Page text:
Things improved when Eric Idle appeared, and there was almost a sort of Morris dance shown (well men prancing about clashing sticks - not quite the same thing), and I loved the display of Indian dancing. Also saw some bagpipes played (in full Scottish dress, kilts etc), but sadly only a brief look at that.

Being the age I am, had not heard of most of the singers. Fatboy Slim only because he is married to Zoe Ball. John Lennon of course (on film only), and Freddie Mercury (ditto). Was it Robbie Williams that sang (the presenter said he was brave to be there - or some such words. Why?).

Definitely knew The Spice Girls (I loved them the first time round), and thankful most of what we recognised came towards the end of the ceremony. The Olympic flame effect was superb as it folded itself down to a dome shape before it finally went out (what a sad feeling that gave me), as were all the amazing colour effects running over the audience, all due to the little 'pixel' paddles that each visitor held, and worked by remote control.

At this moment in time we can feel very proud to be British, let us hope we don't now fall into deep depression again. Even if our nation has to tighten its belt even more, we don't have to feel miserable. Think all readers can agree that however gloomy the recession is, 'making do' can be a lot more fun than being able to 'spend, spend, spend'.

In a way, our 'using up what we have', learning new skills etc, is a bit like being an Olympic athlete. Hard work learning how, yet with practice and dedication we can aim to achieve great heights and work miracles (certainly in our own kitchens). It's not a matter of beating someone else for we are all in this together, and it doesn't matter if we get don't come out on top, just attempting - and progressing from there - is what counts.
From reading comments, see that a lot of readers to this blog have already won Gold in my eyes.

No comments sent in since yesterday (at least not when I looked first thing), but want to go back to a previous one from Lisa who said that when money was short, being able to still put food on the table meant her children didn't realise her financial situation. All because of keeping food in store for that rainy day.

For those who poo-poo the idea of what they think as 'hoarding' food. and who prefer to buy as and when needed, this is fine until there is a change in finance or other circumstances, then 'making do' then becomes the name of the game, and the only way to win a game such as this is start off with an advantage.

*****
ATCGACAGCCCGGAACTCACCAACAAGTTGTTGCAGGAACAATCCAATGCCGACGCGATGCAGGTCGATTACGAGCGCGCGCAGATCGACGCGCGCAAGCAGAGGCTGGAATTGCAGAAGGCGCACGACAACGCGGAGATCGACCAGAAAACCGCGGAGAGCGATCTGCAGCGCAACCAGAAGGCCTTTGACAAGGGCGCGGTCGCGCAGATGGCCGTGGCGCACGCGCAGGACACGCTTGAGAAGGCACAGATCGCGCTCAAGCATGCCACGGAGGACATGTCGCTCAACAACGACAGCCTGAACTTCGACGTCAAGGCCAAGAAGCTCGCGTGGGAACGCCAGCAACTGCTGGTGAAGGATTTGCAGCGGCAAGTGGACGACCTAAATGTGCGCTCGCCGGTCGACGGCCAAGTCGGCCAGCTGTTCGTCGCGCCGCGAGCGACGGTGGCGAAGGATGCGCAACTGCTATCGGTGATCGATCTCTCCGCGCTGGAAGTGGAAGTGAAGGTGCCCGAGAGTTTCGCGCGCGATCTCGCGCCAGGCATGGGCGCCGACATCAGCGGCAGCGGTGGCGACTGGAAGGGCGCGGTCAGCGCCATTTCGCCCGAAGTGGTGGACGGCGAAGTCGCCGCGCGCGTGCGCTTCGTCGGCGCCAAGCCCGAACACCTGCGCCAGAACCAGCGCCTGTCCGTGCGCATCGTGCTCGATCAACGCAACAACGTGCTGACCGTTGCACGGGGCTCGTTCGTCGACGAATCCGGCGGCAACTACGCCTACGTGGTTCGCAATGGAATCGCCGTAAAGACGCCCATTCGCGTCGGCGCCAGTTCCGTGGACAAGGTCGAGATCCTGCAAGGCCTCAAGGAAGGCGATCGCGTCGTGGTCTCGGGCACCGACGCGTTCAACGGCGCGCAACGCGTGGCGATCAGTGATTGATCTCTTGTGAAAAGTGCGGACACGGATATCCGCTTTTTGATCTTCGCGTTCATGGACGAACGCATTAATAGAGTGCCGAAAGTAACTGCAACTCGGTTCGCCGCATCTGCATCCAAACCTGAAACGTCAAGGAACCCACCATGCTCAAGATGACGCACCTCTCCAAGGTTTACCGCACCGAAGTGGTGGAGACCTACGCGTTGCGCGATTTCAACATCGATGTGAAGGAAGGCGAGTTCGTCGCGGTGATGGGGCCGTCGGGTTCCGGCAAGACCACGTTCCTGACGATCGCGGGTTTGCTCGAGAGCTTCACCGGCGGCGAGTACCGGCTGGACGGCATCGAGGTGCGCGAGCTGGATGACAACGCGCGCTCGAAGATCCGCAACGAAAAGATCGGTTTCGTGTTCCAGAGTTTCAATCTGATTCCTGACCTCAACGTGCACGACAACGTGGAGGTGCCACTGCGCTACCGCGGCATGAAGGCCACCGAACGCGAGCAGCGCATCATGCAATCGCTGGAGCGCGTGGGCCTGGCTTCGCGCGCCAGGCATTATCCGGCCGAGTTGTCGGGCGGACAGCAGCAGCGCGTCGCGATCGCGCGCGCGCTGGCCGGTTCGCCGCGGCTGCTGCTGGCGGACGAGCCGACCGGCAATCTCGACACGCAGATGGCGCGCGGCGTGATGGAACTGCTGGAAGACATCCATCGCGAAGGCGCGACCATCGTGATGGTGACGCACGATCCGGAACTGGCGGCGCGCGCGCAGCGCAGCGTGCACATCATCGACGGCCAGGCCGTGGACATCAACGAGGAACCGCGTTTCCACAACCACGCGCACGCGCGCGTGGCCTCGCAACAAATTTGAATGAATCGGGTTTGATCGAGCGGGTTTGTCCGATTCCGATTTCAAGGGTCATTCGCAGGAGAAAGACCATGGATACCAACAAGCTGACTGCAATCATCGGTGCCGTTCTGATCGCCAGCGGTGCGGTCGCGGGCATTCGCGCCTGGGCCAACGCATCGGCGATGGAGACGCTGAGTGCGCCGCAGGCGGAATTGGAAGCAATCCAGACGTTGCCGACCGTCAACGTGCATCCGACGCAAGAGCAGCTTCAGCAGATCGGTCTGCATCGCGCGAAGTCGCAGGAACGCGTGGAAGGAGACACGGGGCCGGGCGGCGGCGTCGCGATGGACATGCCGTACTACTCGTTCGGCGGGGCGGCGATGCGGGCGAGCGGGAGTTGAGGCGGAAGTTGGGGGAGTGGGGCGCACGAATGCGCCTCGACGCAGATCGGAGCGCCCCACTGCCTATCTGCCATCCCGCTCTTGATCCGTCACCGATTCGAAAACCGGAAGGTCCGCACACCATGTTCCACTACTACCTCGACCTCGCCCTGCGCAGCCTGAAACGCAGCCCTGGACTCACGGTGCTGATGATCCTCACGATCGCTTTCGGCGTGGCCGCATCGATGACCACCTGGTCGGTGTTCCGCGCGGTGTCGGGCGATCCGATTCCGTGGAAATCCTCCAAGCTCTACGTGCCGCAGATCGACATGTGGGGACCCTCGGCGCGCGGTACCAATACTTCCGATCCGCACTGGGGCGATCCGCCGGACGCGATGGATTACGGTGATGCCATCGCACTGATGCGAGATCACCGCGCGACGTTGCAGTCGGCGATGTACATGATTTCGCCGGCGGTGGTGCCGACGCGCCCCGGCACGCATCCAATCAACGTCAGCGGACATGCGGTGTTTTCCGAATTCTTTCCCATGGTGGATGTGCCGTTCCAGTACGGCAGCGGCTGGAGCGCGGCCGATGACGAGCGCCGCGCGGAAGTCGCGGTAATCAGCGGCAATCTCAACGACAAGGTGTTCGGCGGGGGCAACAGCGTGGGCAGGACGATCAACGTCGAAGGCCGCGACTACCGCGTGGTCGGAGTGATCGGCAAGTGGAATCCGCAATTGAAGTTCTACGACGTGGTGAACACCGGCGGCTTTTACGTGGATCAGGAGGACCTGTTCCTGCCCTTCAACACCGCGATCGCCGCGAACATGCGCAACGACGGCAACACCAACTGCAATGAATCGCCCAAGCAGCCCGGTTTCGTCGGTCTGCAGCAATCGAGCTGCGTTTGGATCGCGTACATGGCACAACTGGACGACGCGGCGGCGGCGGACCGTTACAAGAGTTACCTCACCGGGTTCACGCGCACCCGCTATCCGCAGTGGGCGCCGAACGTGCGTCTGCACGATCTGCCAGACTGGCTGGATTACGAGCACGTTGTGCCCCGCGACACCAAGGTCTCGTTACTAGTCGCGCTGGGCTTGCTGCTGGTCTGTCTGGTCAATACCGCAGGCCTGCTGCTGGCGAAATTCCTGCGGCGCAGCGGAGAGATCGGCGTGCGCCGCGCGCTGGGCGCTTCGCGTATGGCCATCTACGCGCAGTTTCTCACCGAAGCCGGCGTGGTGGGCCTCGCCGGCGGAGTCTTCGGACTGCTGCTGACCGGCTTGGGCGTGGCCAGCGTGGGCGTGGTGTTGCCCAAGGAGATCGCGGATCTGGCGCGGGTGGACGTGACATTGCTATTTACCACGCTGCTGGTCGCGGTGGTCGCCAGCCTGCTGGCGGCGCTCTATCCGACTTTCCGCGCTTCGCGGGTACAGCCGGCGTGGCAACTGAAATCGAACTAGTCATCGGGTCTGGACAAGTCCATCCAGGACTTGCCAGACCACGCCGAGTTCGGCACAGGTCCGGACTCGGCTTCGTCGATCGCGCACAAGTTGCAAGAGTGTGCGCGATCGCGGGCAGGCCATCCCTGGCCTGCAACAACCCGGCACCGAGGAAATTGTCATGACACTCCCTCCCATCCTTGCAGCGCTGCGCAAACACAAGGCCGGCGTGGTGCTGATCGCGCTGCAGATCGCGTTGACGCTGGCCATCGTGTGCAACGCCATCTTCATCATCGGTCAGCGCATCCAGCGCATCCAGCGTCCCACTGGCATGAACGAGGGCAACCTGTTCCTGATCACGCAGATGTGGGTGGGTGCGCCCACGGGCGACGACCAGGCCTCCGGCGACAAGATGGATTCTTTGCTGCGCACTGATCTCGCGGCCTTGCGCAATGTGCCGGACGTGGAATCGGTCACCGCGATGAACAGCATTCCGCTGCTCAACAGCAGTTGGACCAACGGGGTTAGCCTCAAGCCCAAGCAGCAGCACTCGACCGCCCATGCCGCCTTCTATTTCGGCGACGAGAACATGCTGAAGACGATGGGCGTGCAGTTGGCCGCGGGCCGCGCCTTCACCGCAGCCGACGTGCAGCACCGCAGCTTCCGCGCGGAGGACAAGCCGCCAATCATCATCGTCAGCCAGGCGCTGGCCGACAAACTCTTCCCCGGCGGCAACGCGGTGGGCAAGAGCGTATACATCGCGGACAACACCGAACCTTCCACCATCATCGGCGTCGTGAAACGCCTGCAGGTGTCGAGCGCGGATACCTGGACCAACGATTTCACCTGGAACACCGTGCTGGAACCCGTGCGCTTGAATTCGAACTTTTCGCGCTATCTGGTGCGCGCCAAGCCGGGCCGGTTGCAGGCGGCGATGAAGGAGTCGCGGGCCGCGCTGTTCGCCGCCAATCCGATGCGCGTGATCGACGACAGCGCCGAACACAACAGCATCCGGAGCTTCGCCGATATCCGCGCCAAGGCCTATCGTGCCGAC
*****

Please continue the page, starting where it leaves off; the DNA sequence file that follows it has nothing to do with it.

Regular readers know that I did once run out of money altogether (after a rather expensive Christmas), and had to 'make do' with what food I had in store. Luckily I did have enough (but very much less than I have now). At that time I also had to learn how to learn how to cook/make just about everything from scratch once the ''basics' had run out. But it's worth a short repeat for newer readers for at that time this was a real learning curve for me.

Up to then I'd done nothin much more than 'plain cooking', buying fresh food, and a few groceries needed in the old way: a daily shop.
When running out of money, this meant eventually running out of almost everything normally bought, so with no more bread, then it had to be made at home. Same with pasta. The milkman was paid monthly (thankfully), so a daily delivery of milk meant that butter, yogurts, cream, soft cheese (and even hard cheese) was then made from the 'top of the milk' (can't do this now as todays milk is homogenised, although Channel Island milk still has the cream on top).
Three course meals became the norm instead of two, and if this sounds strange, purely because starting with soup helped to fill the tummies, as did ending with something like a steamed pudding , so this meant main course servings (the one most expensive) could be smaller.

Because at that time I wrote down each day what I made 'from my larder' - AND worked out how much the cost of all ingredients used (and if I hadn't done that I wouldn't be sitting here writing to you now) - was able to prove to myself (and later the BBC!!!) that I'd managed to cut my food costs down by less than half what was normally spent, and - this is the best bit - my children asked me "why are we now having better meals Mum?" Dread to think what they thought of the food I'd been serving them before.
If nothing else this shows that good home-cooking can be a thousand times nicer than any bought 'ready-meal'.